Friday, June 10, 2005

war heroes of all kinds

I have been having a lovely couple of days in Kanchanaburi - the town with the infamous "Bridge over the River Kwai". During WWII, British, Dutch, Australian, and American POWs, along with over 100,000 Asians, were conscripted by the Japanese to create a railway between Thailand and Burma for transporting supplies. Thousands and thousands died under the hands of the Japanese, and Kanchanaburi is the sight of two cemetaries for the POWs, the bridge itself, and a base for visiting Hellfire Pass and riding the Death Railway, all of which I did yesterday.

Hellfire Pass was so called because of the light of the torches and burning dynamite used to blast the rock to create a gorge for the railway to pass through. To visit the sight is eerie and strange. It is no longer an active railway (the Thais dismantled it, not out of respect for those who perished building it, or as a symbol of the end of the way, but because it wasn't economically viable to run a line to Burma, and because they wanted to keep the Burmese out), but the original woodent tracks are there for you to walk along as you go through the pass. It is maybe 10 metres high and 3 metres wide, and about 30 to 50 metres long, and this was simply blasted by men who were starved to death, working skeletons. The pictures and museum were pretty harrowing. A worthwhile trip for anyone interested in WW2 history, especially since the Allied effort in Asia isn't as widely recognised and known about as the European experience.

During the Siam period of Thailand, elephants were used in battle. Well, I'm imagining those battles were pretty slow, with lots of pauses whilst the elephants stopped to tear down some shrubbery, or decided they couldn't be bothered to move. After the trip to Hellfire Pass, we went elephant trekking, which, to be honest, the ethical traveller inside me couldn't decided whether this was morally wrong of me. The trekking was at a Karen village. The Karen are one of the many hilltribes in Thailand, and their village looked pretty poor and washed out. It certainly wasn't a tourist hotspot, despite the enticement of riding an elephant. The elephants themselves were chained by one leg to a pretty pathetic stump of a tree, so if they had wanted to make an escape, they could have surely run for it. Although I'm not sure if these elephants had a gear for running - they were the slowest moving beasts I have ever come across. Even with my limp, I walk faster than them. I know that speediness is not one if their strong points, but these were war animals! I had read all these interesting things in Ayutthaya about the corralling of the elephants being the most exciting event of the year. I'm beginning to doubt that now.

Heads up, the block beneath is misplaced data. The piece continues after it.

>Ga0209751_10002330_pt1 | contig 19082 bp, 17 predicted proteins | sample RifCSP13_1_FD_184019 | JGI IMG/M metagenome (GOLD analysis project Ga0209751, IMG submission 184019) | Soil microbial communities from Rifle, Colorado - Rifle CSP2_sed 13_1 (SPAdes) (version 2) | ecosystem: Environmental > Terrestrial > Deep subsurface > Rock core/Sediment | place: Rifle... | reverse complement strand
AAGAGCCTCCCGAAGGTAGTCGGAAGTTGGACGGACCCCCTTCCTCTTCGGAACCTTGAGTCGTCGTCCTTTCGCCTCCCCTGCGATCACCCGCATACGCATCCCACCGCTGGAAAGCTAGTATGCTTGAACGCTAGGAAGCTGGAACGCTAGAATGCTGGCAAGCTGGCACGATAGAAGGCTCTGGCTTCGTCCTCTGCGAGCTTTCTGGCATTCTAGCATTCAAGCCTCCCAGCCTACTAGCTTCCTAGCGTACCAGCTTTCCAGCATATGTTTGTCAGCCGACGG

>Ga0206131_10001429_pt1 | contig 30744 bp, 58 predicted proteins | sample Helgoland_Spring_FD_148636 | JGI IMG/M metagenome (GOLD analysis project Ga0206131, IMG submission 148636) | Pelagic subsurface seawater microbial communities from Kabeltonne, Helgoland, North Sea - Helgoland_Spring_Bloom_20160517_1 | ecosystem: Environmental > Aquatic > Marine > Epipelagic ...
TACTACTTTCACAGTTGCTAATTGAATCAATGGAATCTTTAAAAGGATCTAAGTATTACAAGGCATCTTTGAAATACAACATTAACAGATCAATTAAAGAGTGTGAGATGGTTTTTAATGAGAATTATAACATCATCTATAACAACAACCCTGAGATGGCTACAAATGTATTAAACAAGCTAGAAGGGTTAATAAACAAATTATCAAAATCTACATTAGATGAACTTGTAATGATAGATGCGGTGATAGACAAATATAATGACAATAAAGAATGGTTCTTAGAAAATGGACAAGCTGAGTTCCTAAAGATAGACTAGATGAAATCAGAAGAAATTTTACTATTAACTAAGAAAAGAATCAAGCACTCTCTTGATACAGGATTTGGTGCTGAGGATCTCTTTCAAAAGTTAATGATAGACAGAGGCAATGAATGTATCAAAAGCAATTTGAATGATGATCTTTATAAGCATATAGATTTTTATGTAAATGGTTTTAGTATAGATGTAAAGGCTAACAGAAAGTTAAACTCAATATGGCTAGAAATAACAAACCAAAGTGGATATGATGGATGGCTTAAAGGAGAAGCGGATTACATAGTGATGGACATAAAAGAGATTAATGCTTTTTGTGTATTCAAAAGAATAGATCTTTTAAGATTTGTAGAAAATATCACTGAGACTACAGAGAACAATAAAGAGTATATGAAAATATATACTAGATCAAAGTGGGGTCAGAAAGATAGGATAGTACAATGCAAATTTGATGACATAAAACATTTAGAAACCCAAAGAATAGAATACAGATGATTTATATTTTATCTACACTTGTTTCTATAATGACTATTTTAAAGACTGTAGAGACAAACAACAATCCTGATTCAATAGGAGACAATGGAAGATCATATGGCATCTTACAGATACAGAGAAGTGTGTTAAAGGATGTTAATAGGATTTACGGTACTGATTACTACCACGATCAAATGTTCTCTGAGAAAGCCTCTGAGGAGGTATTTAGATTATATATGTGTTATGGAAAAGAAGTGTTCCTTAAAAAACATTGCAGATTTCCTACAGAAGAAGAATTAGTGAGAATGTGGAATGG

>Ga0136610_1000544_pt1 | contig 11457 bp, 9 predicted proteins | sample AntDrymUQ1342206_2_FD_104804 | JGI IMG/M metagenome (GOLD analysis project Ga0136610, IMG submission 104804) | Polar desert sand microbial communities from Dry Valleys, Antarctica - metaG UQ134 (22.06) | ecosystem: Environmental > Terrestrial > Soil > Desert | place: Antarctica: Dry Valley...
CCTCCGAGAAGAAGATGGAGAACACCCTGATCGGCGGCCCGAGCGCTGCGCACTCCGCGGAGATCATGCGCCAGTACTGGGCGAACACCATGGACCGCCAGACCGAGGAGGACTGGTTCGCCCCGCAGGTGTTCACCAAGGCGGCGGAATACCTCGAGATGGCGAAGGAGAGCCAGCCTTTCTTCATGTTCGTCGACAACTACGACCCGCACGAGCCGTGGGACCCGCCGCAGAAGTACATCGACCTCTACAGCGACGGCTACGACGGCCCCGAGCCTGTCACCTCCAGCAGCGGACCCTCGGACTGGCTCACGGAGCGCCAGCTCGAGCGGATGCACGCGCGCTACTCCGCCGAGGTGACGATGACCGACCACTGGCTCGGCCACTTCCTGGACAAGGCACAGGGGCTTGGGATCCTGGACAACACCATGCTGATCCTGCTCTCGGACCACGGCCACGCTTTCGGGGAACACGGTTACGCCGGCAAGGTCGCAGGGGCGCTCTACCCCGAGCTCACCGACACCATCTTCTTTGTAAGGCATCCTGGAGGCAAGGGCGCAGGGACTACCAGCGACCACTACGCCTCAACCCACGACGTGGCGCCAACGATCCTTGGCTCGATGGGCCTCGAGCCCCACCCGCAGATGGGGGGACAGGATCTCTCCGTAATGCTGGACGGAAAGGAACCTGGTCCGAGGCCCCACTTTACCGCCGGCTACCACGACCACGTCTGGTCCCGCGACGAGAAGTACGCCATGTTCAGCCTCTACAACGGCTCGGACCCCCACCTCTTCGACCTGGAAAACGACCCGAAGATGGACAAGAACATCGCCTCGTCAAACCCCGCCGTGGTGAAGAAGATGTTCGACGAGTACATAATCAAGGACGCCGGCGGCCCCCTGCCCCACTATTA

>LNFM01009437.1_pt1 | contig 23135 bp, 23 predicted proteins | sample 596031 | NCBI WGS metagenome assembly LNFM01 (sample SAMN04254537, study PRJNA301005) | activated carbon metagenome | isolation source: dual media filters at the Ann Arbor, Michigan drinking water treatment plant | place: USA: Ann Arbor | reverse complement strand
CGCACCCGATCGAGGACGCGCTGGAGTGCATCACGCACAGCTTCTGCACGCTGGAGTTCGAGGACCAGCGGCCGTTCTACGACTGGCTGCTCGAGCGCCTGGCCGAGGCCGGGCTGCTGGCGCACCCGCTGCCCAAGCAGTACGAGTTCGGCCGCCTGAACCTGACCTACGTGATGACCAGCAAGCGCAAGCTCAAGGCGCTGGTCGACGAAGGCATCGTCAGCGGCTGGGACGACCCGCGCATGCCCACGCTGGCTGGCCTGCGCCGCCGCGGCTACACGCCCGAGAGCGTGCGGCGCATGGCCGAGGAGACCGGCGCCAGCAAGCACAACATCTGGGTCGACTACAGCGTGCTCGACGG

The seat on the elephant was made of bamboo, and was neither comfortable, nor particularly safe. I spent large quantities of my ride hanging on so that I wouldn't fall on the elephant's head (going downhill) or off its ass (going uphill). My guide also had the bright red mouth of a man high from chewing some sort of natural drug in these parts. I can't remember the name, but it is like a naturally occuring form of speed. That would explain his incoherent muttering the entire time. Like I said, elephants are slow moving, and they also sort of lollop along - not a smooth ride. And most of the time is spent not going anywhere as the elephant spies another bit of greenery to tear down and munch. An interesting experience, but not one I am dying to repeat.

Something I did love however, was bamboo rafting. This is not a high octane experience, but incredibly relaxing and fun. The rafts are made of huge sticks of bamboo, and are about 2 to 3 metres long, and about a metre wide. They are held together with string, and steered by a guy standing with a big bamboo stick - a bit like a gondola. We travelled downstream through the pouring rain, which added to the whole jungle experience. Incredibly fun.

The last stop on our trip was the train ride home along the Death Railway. Part of the railway that was built during the Second World War is still in use, although the original tracks and bridges have been relaid. The train was most definitely the third class option, with wide, wooden seats. Nothing wrong with that, and it was clean, and therefore perfectly acceptable. It was packed with hordes of school kids getting home, and so there were no seats available. I have a theory that if you are allowed to something, then it is probably safe. I am aware that I really ought to revise this theory whist travelling in Asia, but before I did, I had one of the best train rides ever, because I was able to spend a good part of it hanging out of the side of the train, holding onto two bars, like they do in old movies. It was particularly fun looking down whilst going over high bridges. A great experience, and no mum, I won't do it again.


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